Post Post-Christendom…

Posted by on Aug 3, 2017 in Blog | 5 comments

For the last few decades churches in the Western world have noted, usually with a sense of lament, that we live in a post-Christendom world – in other words, in a world where Christianity has lost its privileged status and is no longer assumed to be true, moral or the default religion of society. We can no longer presume that the major stories of the Bible are known by the majority, and biblical allusions are usually met with blank incomprehension (“what do you mean when you say she’s a Good Samaritan?”) As to the church setting the agenda for society, that is long past in a society which bows the knee to secularism and worships it more fervently than the average religious believer.

While we might tut tut at the losses of post-Christendom, it is important to remember that it was POST- Christendom. It was never PRE-Christendom. The many gifts bequeathed during the Christendom era did not disappear, and their presence continued to bless and nurture a society which was rapidly forgetting where they originally came from. There was no special concern for the rights of each individual until Christianity loudly affirmed the dignity of all as having been made in the image of God. Indeed, the very concept of a charitable concern for your neighbor, or for the poor and vulnerable, was never an entrenched value until Christianity started to shape the world.

In the early stages of post- Christendom we continued to be shaped by a conviction that we should work for the common good, that we ultimately needed to answer for how we lived our lives, and that our horizon should be wider than our self interest. It is not that people never cheated on their tax returns – but they used to feel a little guilty for doing so, aware that they were defrauding the poor and vulnerable. Nor did people never get drunk – but when they did they wondered if they should value their bodies a little more, as a gift given to them, and one not to be abused. If they tracked down some pornography, it left them a tad ashamed that they would view the bodies of others merely as objects of desire – rather than as belonging to real people… people who were almost always being exploited and abused, people who had been made in the image of God. In short, the convictions of Christendom continued to be felt in the early stages of a post-Christendom era.

But we are no longer in the early stages of post-Christendom. Indeed, while the term is terribly cumbersome, I would argue that we are entering a post post-Christendom era. The vestiges of Christendom are now almost gone. Love for others has been replaced with an almost obsessive love for self. Narcissism is the new normal, and me, myself and I are the horizons of our dramatically shrunken concern. Some now have marriage ceremonies where they are their own marriage partner – a ceremony for one, where they promise to put their own self first, forsaking all others…

Perhaps this all sounds a little despairing and critical. Actually, it leaves me quietly optimistic. We are made for more, and deep within we know it. St Augustine was right when he said “You, O Lord, have made us for yourself, and our hearts are restless until they find their rest in You.” That rest will never be found at the lonely altar of self –  and so perhaps the God who “writes straight with crooked lines” will use the current shift in society to create an even deeper hunger for God. For those who are hungry seek… and those who seek find.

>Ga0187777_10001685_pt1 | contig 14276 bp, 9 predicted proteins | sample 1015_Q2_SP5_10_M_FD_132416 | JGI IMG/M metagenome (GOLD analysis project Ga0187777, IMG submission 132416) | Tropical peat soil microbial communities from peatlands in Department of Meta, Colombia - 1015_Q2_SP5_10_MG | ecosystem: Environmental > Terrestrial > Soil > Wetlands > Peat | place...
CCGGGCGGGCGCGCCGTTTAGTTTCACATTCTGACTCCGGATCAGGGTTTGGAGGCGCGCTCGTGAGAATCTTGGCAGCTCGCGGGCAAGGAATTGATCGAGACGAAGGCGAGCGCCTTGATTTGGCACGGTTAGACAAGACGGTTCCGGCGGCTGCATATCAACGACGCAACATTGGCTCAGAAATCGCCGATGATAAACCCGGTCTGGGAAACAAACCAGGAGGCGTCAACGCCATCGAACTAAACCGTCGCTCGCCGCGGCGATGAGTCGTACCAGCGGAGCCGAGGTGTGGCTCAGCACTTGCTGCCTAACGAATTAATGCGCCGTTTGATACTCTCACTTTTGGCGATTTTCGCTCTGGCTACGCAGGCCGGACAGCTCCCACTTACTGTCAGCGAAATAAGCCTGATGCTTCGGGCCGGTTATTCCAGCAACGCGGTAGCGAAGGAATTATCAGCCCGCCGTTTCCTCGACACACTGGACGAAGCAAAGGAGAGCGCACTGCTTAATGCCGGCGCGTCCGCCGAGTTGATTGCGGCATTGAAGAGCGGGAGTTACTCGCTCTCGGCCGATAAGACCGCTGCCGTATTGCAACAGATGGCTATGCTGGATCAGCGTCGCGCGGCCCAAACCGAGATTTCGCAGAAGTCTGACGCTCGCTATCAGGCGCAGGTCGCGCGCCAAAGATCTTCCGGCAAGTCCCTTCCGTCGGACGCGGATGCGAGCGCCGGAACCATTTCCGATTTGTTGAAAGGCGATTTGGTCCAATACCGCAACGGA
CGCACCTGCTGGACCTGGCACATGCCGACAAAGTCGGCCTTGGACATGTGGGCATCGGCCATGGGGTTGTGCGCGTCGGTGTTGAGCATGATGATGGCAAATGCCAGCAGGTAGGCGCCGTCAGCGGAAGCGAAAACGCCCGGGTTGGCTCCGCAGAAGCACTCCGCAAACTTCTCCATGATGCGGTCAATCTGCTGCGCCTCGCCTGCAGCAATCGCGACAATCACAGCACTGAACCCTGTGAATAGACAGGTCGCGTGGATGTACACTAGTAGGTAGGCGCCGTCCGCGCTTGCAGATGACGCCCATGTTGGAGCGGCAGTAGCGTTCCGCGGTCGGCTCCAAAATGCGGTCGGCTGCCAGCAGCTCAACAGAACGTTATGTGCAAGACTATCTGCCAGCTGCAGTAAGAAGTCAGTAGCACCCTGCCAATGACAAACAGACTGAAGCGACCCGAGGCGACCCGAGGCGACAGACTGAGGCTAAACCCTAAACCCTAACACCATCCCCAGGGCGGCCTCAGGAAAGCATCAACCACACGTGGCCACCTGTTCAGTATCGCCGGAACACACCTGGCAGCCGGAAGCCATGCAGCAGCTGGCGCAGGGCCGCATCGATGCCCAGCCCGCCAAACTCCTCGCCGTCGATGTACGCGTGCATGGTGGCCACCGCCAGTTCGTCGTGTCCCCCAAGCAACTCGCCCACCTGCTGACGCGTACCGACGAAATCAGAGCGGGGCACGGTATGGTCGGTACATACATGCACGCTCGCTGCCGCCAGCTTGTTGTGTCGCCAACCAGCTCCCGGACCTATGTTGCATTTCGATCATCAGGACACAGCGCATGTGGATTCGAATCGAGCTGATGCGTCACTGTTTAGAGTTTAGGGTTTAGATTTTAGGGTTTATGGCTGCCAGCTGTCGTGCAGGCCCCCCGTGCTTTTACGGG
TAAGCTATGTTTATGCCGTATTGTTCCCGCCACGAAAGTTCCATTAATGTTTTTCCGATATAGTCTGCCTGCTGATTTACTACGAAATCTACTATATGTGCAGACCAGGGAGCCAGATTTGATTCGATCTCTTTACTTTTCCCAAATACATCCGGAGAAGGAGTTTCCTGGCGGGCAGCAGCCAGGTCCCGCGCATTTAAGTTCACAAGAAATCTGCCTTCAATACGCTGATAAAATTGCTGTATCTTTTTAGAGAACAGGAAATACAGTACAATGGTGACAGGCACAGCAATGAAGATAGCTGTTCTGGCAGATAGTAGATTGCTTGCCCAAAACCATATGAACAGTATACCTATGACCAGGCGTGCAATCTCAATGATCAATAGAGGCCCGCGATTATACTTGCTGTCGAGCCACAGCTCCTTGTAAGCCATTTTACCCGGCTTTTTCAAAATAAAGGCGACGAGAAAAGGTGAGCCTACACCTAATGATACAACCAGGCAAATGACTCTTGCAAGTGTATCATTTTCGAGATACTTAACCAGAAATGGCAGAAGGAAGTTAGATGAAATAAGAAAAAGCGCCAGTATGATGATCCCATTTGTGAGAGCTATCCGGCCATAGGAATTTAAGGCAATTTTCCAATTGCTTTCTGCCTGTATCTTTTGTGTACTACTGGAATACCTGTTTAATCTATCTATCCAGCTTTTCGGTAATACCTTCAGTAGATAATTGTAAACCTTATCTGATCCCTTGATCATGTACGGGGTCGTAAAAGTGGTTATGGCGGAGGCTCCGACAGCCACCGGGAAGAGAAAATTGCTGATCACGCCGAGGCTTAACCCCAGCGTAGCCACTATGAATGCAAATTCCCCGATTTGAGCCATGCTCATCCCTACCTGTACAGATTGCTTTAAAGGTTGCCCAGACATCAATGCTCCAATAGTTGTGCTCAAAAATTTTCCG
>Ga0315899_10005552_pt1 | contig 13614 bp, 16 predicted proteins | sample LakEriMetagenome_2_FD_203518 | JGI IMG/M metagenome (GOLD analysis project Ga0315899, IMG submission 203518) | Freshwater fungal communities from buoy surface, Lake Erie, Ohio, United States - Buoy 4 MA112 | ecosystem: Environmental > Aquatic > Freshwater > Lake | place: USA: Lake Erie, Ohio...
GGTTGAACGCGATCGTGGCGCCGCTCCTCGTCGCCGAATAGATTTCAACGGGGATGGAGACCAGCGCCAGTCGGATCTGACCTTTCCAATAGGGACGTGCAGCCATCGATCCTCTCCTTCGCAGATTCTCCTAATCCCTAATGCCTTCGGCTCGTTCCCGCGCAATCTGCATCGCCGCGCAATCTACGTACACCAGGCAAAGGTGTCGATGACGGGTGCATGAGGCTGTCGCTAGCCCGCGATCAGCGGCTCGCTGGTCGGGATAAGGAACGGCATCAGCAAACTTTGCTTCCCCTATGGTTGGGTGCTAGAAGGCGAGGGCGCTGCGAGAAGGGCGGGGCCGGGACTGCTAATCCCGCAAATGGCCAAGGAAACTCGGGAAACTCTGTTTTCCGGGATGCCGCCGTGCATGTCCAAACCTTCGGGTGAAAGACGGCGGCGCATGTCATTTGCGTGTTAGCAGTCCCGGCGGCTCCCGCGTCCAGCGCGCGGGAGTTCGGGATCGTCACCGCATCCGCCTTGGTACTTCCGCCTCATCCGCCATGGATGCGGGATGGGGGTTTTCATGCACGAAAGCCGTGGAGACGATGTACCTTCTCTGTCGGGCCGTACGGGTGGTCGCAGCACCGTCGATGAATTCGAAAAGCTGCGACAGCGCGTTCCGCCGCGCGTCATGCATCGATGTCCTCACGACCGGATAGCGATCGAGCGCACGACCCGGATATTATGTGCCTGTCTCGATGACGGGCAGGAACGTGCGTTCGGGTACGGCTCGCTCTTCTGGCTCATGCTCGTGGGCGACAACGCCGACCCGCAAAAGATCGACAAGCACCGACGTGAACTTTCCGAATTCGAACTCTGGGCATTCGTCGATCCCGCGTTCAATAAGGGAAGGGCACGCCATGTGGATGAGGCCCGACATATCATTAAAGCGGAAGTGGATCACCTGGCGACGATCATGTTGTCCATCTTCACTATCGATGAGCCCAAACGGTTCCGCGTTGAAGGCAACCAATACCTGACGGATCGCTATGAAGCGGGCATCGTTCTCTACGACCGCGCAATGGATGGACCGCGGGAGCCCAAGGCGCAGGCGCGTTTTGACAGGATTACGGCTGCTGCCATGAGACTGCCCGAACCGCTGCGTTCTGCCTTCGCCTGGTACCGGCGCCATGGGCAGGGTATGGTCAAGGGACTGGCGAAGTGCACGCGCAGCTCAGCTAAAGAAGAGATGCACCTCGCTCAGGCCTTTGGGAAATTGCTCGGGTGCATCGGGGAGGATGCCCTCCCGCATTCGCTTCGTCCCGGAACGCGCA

As always, nice chatting…

5 Comments

  1. Brian, thank you (again) for you stimulating posts. I don’t want to suggest that a detail is a problem for what you are saying overall, at least this detail I am sure isn’t. But when you say:
    “Indeed, the very concept of a charitable concern for your neighbor, or for the poor and vulnerable, was never an entrenched value until Christianity started to shape the world.”
    I think you overstate your case, unless you mean exclusively in Europe, for the laws in the Pentateuch clearly already have charitable concern for the neighbour as a significant centre of interest. And I think it could rightly be called an entrenched value of biblical religion BC as well as AD!

    • Thanks Tim. A fair comment and corrective, though it is interesting to note that John Dickson (amongst others) argues that the advent of Christianity saw this reach a previously unknown level.

  2. I am very optimistic about the post post-Christendom era. We now have generations of kids in this country who aren’t growing up with a cultural hangover Christianity which bears little resemblance to Christ. Instead, we have people who are asking genuine questions about faith and are happy to engage with the Bible. That means that we have to be faithful to that and also let the Holy Spirit do his work in convicting people of sin and bringing them to repentance, as opposed to being moral gatekeepers that seemed to be the church’s role in Christendom. We need not fear the change, but rather embrace it.

    • Well said. Yes, so easy to think it all depends upon us… and it really doesn’t.

  3. Thanks Brian. Within our small group we have been working through the latest from Olove Tree Media – Jesus the Game Changer. This is an excellent series looking at the way in which the Christian faith and the words of Jesus have shapped the Western world in particular. Woul dhighly recommend it.

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